# Well-posedness of a linear elasticity problem and Navier-Cauchy equation

I read a master thesis on a topic I'm interested too. This work concern the solution of the displacement equation of motion for a homogeneous, elastic, isotropic material:

$$\rho \ddot{\mathbf{u}} - \mathbf{F} = \mu \nabla^2 \mathbf{u} + (\lambda + \mu) \mathrm{grad} \; \mathrm{div} \; \mathbf{u}$$

where $\mathrm{u}$ is the displacement vector, $\lambda$ and $\mu$ are the Lamé constants (knowns with some uncertainty), and $\mathbf{F}$ an external force per unit volume (known exactly), and particularly it's steady state variant, the so called Navier-Cauchy equation.

To be more precise, the domain is not infinite and homogeneus: it's a disk with few different regions and the Lamé constants are separately constants over each sub-region; over one of these sub-region $\mu$ become very very small.

The author of the thesis uses a finite difference spatial discretization with polar coordinates and compute the coefficient matrix and the data vector of the linear system to be solved.

The author notice the system is vary badly conditioned and, analyzing the singular value decomposition of this matrix, by some features of the singular values spectrum, apparently conclude it's (or behave as) a discrete ill-posed problem, coming from the discretization of a continuous inverse ill-posed problem. So the author apply a Tickhonov regularization to get an apparently meaningful solution.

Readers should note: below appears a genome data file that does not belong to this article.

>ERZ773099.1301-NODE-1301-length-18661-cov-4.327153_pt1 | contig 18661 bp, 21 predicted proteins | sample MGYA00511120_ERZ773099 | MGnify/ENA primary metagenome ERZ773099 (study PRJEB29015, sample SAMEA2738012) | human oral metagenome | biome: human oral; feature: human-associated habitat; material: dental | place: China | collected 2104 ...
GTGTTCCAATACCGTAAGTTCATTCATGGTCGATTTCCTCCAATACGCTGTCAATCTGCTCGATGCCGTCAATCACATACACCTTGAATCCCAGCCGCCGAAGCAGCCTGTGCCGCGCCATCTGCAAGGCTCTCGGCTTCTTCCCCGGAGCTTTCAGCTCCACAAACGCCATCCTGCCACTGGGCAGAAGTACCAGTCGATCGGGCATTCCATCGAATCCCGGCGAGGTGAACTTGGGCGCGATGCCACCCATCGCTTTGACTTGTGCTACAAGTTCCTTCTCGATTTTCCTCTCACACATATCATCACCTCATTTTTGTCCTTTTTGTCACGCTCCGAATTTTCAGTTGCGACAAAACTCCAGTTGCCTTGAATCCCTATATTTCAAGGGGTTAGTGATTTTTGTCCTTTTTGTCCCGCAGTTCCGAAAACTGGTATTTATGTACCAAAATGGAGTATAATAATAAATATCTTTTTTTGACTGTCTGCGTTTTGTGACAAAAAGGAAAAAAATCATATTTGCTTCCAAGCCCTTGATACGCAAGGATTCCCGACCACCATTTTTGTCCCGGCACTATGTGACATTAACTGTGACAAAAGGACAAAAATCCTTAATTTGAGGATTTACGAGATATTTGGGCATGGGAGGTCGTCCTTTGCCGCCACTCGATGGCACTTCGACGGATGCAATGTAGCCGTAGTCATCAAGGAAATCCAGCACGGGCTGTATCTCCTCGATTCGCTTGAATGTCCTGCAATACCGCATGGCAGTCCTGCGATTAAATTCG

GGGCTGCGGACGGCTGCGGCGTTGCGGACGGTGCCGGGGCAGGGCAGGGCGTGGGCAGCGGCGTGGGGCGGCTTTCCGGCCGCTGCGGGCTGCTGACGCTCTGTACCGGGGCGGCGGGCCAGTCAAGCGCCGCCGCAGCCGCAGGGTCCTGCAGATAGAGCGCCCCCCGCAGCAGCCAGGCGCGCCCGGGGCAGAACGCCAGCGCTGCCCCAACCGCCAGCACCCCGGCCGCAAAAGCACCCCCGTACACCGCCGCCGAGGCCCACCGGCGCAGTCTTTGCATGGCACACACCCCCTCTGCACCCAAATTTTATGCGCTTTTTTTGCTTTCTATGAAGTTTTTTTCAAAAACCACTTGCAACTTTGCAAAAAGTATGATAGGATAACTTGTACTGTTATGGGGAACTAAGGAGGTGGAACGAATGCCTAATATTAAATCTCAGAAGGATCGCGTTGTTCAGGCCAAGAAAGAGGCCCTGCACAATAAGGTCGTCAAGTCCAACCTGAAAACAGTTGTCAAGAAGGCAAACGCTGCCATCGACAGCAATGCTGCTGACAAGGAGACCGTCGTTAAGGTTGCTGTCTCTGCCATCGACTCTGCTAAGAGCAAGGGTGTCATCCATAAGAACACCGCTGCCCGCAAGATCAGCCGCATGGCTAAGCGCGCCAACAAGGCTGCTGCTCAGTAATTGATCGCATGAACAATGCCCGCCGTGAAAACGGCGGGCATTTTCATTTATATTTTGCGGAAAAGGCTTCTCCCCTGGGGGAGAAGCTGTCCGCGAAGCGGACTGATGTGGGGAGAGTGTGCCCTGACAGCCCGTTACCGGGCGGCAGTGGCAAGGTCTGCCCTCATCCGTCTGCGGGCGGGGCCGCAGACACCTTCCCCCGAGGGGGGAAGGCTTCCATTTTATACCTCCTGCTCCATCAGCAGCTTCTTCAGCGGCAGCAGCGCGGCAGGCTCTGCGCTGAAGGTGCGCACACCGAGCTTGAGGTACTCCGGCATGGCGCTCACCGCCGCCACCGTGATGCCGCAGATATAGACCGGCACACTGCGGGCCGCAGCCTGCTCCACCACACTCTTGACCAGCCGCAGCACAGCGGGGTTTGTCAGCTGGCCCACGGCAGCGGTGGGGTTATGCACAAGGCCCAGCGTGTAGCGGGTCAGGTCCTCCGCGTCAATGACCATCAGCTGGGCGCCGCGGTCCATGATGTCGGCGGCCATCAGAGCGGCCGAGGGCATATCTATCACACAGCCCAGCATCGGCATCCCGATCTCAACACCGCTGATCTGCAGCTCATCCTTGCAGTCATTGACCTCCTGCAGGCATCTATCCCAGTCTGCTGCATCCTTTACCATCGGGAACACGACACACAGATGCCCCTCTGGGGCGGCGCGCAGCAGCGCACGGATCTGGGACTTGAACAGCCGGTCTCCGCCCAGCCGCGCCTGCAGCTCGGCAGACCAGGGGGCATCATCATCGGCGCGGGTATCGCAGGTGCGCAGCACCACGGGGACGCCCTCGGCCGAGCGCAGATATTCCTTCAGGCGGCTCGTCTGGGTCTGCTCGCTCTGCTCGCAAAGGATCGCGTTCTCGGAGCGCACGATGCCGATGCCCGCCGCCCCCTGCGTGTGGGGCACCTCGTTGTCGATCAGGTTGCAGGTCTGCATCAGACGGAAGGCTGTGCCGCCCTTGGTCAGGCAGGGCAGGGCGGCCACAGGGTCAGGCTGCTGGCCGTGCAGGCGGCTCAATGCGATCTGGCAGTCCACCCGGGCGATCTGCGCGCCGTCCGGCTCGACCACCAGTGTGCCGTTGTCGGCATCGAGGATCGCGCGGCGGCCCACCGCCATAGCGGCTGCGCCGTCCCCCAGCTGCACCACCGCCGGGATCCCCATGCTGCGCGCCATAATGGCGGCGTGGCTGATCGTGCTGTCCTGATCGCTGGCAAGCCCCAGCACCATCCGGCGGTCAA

Reading that Navier-Cauchy equation can be ill-posed or that is an inverse problem surprised me a bit.

What I know about the well posedness of elasticity problem:

• under the hypothesis of "small displacements", and if the elastic tensor is such that the deformation energy is positive-definite, the solution of the elastic problem, if exists, is unique (Kirchhoff theorem);
• the existence of a solution "is more complex to prove but has been proved in several scenarios useful for applications".

I don't know nothing about the third requirement for well-posedness in the Hadamard sense, i.e. if the solution is continuously dependent on data.

Neglecting now this thesis, at this point I think I need to know something more about the well posedness of the linear eleasticity problem and the Navier-Cauchy equation.

• What is a good, authoritative, reference about the well posedness of elasticity problem (not too advanced please)?

• Are the Navier-Cauchy equation well-posed? Are there cases where the problem can become ill-posed? How the well posedness is affected by the fact that Lamé constants are non-uniform, possibly near to zero, and/or not continuous?

• In the case the problem prove to be well-posed, but the linear still system ill-conditioned, what is a good way to handle this specific bad conditioning? A preconditioner for example? What a good one?